Megan Jacobs | Crain's Nashville

In this ongoing series, we ask executives, entrepreneurs and business leaders about mistakes that have shaped their business philosophy.

Megan Jacobs


Dell's Nashville hub is the city's 38th-largest employer, with roughly 1,500 workers. The company is poised for extended growth, with the addition of 150 more positions announced last year. Human Resources Business Partner Megan Jacobs helps meet the needs of these employees, while also supporting major HR projects globally. 

The Mistake:

A big mistake that I really learned a lot from was believing that career growth and career paths needed to follow some five year or 10-year plan, and would only be successful if I had a formal mentor relationship.

I feel like my career really took a different path when I stopped focusing on this formal map, and really focused on my skill portfolio. It sounds really broad, but this was something I was just not taught in college or in the workforce.

I had a great mentor along the way who called me and told me about a role opening up in HR. I, no joke, laughed out loud and thought she was crazy. She sat me down and we talked about the job and listed out some of my skills. Over time, I was really able to step back and realize that there's a lot of little skills that come along that I picked up along the way. She told me I really understood how to simplify something, how to communicate a message clearly and identify the real problem.

After walking me through it, when I looked at that job I realized I actually did have quite a few of those skills. And it had a lot of skill opportunities that I would love to get. I wanted global experience, and in my roles prior to that I had none.

I would have paid more attention to options and opportunities sooner. When someone knocked on my door and asked me to put my name in the hat for an HR opportunity, I wouldn't have laughed out loud.

I don't know what I want to do this weekend – why would I know what I want to do in 10 years?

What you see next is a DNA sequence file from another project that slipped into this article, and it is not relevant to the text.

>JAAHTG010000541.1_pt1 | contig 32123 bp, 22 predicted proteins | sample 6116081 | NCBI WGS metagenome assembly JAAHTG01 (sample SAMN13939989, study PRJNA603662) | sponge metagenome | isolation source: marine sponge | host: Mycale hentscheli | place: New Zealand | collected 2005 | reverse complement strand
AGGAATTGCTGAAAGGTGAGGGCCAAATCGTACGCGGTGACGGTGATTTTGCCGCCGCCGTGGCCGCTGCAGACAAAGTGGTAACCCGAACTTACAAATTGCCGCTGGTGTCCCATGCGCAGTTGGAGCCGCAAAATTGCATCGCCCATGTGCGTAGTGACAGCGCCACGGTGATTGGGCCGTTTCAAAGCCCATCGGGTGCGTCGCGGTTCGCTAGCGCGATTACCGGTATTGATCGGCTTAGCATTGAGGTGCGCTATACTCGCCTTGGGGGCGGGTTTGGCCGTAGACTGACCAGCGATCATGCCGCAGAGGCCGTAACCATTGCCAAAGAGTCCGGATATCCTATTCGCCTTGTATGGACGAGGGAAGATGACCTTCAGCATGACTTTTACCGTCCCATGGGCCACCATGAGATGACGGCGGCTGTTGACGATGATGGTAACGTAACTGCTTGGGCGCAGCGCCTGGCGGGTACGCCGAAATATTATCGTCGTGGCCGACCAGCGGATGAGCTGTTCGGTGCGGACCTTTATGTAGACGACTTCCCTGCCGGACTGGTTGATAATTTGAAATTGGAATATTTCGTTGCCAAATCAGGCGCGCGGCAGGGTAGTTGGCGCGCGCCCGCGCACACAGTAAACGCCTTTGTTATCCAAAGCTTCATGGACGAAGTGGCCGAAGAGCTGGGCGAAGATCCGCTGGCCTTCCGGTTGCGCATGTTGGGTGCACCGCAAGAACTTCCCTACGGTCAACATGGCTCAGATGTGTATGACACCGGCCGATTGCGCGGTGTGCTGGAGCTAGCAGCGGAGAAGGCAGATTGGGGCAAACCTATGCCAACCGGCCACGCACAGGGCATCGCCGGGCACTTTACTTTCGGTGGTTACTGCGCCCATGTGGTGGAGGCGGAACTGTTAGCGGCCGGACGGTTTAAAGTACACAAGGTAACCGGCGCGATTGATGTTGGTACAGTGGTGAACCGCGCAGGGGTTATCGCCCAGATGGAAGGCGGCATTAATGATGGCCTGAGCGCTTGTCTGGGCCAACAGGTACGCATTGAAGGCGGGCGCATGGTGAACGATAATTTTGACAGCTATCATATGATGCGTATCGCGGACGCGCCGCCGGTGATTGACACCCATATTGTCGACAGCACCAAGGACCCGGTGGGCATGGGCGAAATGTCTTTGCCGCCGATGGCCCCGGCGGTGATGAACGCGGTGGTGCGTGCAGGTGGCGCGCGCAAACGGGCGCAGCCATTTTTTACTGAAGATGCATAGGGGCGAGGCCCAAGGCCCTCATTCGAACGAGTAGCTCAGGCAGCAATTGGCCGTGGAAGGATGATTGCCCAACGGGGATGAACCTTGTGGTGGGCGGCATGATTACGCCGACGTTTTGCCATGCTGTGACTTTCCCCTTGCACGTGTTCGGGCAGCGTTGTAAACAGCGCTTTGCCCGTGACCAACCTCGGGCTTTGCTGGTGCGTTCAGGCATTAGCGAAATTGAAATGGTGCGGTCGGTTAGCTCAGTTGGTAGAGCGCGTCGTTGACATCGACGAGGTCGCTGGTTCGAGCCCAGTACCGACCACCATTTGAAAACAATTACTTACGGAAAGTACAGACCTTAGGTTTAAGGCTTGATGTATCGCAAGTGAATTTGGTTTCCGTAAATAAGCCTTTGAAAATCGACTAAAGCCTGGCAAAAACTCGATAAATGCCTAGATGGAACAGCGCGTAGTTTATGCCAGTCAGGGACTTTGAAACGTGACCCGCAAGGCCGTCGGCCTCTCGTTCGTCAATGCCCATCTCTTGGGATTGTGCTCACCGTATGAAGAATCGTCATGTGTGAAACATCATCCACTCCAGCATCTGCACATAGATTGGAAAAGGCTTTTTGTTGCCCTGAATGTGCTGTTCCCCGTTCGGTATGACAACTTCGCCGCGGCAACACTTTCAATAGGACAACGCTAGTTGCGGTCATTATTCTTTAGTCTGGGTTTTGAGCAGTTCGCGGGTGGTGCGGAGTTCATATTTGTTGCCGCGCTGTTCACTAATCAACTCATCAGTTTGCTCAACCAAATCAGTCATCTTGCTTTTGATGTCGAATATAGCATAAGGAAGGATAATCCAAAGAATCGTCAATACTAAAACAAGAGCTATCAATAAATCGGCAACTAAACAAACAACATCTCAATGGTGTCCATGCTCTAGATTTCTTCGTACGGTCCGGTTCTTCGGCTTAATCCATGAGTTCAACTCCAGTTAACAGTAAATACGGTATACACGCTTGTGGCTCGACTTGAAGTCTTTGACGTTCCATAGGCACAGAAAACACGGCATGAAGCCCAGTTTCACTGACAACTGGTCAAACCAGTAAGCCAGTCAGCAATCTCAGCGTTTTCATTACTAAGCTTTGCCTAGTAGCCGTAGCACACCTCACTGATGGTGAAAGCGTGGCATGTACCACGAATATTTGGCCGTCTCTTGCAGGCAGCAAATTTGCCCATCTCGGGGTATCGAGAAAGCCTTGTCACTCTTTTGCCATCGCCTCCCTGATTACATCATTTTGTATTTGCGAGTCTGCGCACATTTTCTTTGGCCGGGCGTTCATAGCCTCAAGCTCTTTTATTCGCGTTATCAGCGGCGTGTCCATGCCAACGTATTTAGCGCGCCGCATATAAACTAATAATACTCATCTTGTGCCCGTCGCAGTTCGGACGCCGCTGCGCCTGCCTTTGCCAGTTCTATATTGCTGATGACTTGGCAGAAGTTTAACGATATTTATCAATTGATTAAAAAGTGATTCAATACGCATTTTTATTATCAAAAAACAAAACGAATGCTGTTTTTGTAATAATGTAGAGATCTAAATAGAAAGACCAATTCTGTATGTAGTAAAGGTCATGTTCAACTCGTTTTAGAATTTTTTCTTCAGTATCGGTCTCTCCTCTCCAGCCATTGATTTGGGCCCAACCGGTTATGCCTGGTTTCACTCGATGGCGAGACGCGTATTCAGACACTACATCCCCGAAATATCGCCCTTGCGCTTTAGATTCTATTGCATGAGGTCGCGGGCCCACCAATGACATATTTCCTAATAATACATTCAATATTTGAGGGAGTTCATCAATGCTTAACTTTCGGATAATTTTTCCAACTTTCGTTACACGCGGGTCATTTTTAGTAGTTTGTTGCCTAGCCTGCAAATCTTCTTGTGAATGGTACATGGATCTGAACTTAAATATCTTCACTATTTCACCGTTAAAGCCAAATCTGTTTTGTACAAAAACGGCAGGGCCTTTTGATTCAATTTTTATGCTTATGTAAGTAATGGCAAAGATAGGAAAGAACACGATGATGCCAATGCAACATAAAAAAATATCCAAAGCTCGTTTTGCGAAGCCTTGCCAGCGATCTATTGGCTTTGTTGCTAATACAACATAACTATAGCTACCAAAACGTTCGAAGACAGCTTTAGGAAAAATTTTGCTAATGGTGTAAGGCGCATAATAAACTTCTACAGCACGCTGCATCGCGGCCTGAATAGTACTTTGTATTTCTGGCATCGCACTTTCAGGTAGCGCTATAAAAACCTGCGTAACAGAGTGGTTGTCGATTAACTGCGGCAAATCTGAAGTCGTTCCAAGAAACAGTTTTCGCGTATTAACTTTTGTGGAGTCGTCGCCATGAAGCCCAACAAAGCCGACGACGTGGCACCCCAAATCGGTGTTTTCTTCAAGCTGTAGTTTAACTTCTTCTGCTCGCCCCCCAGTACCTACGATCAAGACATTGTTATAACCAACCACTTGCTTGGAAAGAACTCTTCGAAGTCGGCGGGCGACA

The Lesson:

When you look at a career plan and talk about it in classes or jobs, (typically you) identify your strengths and opportunity areas and then say, "What do we need to do to get you to where you want to be in three years or five years or even 10 years?" That question was asked quite a bit. I don't know what I want to do this weekend – why would I know what I want to do in 10 years?

I felt like that was the question I had to answer.

When I started looking more at a skill portfolio versus what I want to do next, I realized I was more aware of what I learned, and I continued to revisit that. When I was leading a sales team, I spent a lot of time learning how to put together a plan, while also anticipating any hurdles we might encounter. Just looking at that plan is something I have leaned back on in project management and even in conversations that I am having today.

I learned very early on that building a mentor relationship can be tough, and maintaining a mentor relationship can be even more difficult. I have multiple mentors that I have built relationships with over the last few years, and it's allowed us to have really strong relationships without that typical, formal cadence of a one-on-one or a meeting on the calendar every week.

Pictured: Megan Jacobs Photo courtesy of Dell Nashville.

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